Item description for Going to Church in the First Century by Robert Banks...
A First-Century Meeting 'There I was, nervous but curious. My hosts were fairly level-headed types who wouldn't get mixed up in anything out of the way. Being Greeks, they didn't have the advantage of a good Roman grounding in our religious and civic traditions. They would be more inclinded to fall for one of those secretive, emotionally-charged Eastern cults. But then you wouldn't expect a Jew, however atypical, to get involved in that sort of thing, what with his race's over-refined moral scruples and stubborn addiction to a single god.' 'From a religious point of view the whole meeting left a lot to be desired. What had happened contained scarcely anything religious at all. They didn't even have a priest, let alone all the ritual that you expect. This wasn't quite what I had bargained for. Neither decently ritualistic nor exotically mysterious. All very simply and matter-of-fact. I wondered what their god made of this slipshod and common way of doing things. Not at all in the manner to which I would have thought a god was accustomed.'
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Studio: Seedsowers Christian Books Publishing
Est. Packaging Dimensions: Length: 8.16" Width: 5.02" Height: 0.19" Weight: 0.2 lbs.
Release Date Apr 27, 2008
Publisher Seedsowers Christian Books Publishing
ISBN 0940232375 ISBN13 9780940232372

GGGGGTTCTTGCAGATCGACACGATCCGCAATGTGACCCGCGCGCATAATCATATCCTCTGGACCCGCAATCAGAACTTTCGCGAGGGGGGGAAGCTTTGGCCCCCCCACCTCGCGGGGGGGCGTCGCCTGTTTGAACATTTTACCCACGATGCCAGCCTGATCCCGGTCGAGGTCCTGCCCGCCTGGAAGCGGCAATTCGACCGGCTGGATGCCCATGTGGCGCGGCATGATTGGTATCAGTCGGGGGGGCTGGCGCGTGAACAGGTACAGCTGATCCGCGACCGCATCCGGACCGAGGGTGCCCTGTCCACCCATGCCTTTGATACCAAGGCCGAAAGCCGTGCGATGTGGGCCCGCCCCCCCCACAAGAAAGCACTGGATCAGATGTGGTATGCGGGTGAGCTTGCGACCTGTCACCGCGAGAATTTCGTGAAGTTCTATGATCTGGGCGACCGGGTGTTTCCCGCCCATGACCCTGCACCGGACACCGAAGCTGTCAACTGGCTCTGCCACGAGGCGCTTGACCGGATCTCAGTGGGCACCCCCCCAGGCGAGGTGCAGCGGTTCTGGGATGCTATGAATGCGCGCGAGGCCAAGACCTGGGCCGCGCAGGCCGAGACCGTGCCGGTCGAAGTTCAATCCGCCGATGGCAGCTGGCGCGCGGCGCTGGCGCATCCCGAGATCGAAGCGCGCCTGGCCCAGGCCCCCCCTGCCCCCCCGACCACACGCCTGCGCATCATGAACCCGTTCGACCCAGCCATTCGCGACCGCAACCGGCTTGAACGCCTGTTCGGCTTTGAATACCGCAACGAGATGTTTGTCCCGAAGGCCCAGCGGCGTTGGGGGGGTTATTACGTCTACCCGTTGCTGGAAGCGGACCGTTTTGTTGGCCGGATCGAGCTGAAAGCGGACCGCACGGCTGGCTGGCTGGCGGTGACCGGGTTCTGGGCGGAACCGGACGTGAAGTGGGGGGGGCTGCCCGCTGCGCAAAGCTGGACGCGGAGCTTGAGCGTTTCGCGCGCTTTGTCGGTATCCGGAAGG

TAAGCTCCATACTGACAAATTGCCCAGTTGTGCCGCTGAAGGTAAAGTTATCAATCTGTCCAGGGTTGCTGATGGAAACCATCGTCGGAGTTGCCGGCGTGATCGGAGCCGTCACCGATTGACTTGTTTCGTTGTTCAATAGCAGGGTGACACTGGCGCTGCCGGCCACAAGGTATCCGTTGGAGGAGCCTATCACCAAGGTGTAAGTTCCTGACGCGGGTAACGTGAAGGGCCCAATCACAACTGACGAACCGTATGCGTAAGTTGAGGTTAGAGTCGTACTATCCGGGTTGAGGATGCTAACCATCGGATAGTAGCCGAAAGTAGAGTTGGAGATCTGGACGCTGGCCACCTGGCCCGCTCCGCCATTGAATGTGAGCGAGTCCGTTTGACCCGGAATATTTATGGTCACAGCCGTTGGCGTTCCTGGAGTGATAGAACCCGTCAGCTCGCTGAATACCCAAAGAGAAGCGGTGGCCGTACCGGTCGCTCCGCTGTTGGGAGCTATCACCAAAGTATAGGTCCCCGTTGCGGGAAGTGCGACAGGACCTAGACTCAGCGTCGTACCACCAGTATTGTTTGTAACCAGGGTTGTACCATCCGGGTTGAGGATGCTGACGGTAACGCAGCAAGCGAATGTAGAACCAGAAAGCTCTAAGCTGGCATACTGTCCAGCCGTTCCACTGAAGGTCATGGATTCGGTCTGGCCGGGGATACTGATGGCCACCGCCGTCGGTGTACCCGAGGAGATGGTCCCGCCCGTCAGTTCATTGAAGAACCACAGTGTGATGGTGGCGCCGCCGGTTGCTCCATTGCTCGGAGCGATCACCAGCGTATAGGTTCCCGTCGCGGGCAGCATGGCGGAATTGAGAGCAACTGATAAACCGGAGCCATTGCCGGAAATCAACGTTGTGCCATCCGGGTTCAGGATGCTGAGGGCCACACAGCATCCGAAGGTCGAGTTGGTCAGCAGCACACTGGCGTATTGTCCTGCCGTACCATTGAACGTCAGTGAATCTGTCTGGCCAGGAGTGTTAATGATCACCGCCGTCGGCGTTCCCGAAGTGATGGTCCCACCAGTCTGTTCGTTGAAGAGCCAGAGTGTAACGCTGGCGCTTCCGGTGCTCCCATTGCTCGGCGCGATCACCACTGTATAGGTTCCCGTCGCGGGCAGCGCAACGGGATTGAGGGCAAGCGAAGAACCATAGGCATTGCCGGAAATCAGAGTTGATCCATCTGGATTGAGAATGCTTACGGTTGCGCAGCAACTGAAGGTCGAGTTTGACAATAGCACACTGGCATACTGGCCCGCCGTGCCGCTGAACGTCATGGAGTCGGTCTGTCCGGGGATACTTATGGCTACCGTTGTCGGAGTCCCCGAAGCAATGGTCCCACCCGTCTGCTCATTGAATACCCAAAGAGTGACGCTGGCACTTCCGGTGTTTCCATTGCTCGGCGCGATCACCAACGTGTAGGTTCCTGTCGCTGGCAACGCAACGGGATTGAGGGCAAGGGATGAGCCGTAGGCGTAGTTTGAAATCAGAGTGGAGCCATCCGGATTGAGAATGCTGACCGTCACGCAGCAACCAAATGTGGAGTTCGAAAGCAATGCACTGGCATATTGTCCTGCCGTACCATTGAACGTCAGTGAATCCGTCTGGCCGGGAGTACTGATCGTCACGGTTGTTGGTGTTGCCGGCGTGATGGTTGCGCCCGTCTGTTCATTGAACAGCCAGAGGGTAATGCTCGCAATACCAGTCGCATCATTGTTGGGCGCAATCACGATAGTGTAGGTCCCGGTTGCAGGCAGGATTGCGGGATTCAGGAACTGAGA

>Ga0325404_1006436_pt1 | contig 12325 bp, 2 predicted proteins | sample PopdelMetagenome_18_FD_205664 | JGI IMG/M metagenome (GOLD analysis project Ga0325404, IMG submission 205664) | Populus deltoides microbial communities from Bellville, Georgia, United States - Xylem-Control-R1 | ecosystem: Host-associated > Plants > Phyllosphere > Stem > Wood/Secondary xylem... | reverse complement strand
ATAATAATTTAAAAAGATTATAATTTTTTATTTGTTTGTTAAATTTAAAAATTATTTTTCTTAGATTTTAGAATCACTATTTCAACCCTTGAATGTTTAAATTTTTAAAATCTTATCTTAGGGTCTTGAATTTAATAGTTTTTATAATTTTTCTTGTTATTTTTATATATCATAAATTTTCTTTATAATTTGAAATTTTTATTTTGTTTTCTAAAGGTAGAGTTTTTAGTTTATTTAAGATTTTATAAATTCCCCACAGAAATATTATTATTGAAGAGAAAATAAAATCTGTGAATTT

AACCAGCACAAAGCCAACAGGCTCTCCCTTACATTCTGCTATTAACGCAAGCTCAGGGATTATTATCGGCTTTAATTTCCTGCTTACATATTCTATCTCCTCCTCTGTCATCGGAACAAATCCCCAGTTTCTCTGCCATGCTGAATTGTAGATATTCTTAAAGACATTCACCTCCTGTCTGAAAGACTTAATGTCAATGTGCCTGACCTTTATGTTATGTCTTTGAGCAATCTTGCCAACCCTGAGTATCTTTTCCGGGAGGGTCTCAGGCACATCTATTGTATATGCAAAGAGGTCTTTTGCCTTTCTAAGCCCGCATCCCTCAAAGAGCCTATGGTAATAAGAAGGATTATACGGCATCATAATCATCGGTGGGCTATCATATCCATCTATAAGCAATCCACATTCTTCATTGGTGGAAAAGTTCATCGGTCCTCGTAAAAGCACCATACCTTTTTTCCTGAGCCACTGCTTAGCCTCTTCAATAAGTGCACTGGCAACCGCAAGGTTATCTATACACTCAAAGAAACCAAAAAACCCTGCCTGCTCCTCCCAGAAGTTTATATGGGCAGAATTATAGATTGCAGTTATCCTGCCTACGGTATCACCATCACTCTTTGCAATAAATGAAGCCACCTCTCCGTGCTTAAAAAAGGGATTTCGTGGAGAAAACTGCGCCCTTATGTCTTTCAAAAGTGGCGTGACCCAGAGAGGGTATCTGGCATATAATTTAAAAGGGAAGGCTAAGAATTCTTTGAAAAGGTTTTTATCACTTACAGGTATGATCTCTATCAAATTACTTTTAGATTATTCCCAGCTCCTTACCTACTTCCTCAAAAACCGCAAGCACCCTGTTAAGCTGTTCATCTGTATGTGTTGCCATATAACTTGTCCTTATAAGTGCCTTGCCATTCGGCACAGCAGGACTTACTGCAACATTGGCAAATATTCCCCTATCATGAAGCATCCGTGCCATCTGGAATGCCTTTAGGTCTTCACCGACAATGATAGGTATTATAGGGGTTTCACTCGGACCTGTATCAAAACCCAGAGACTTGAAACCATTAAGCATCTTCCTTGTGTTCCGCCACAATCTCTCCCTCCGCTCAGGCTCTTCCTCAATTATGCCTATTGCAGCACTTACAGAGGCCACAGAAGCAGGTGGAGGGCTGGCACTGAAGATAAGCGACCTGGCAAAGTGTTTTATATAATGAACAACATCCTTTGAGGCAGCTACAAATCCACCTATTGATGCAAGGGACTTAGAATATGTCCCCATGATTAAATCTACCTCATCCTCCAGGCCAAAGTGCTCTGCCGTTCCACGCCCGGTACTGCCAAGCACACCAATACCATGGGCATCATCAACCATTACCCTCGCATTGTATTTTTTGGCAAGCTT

Availability 18 units. Availability accurate as of May 26, 2017 04:04.
Usually ships within one to two business days from La Vergne, TN.
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More About Robert Banks
Robert Banks (PhD, University of Cambridge), director and dean of Macquarie Christian Studies Institute in Sydney, Australia, is the author of many books, including "Redeeming the Routines." Bernice M. Ledbetter (Ed.D., Pepperdine University), former director of the De Pree Leadership Center at Fuller Theological Seminary, is adjunct faculty at Pepperdine University and principal of Ledbetter Consulting Group.
Reviews - What do customers think about Going to Church in the First Century?
Excellent thought provocation Dec 12, 2007
This short fictional rendering based on historical information available gives a refreshing glimpse into something of what being the "church" must have been like in the early days. I've already passed it on to several folks who, after reading it, felt similar to me... we wanted more.
If you wrestle with what you see as "church" and are wondering how the early Christ Followers might have been the church you definitely should read this one.
Early Christianity the Way It Really Wasn't Jun 1, 2006
Banks has painted a picture of what he believes Christian life and worship were like in those earliest days after the resurrection. There was no institutional structure or authority. There was no ritual. There was little doctrine. It was, basically, the ancient Mediterranean version of going out with your buds for Sunday brunch.
It's a very pretty picture. Sadly, it isn't true. Trust me, I've spent my entire adult life trying to get a grip on what authentic early Christianity was like, and it was nothing like this. If you want the real story, I'd suggest you read Wayne Meeks' 'The First Urban Christians: The Social World of the Apostle Paul', especially chapters 5 and 6. It may not be as romantic, but it's a much more satisfying story than the one Banks tells.
Puts 1 Corinthians 14:26 In Context Apr 23, 2005
Robert Barnes is a scholar. I would argue that he is one of the most gifted scholars in the entire house church movement. This book can show you why I feel that way.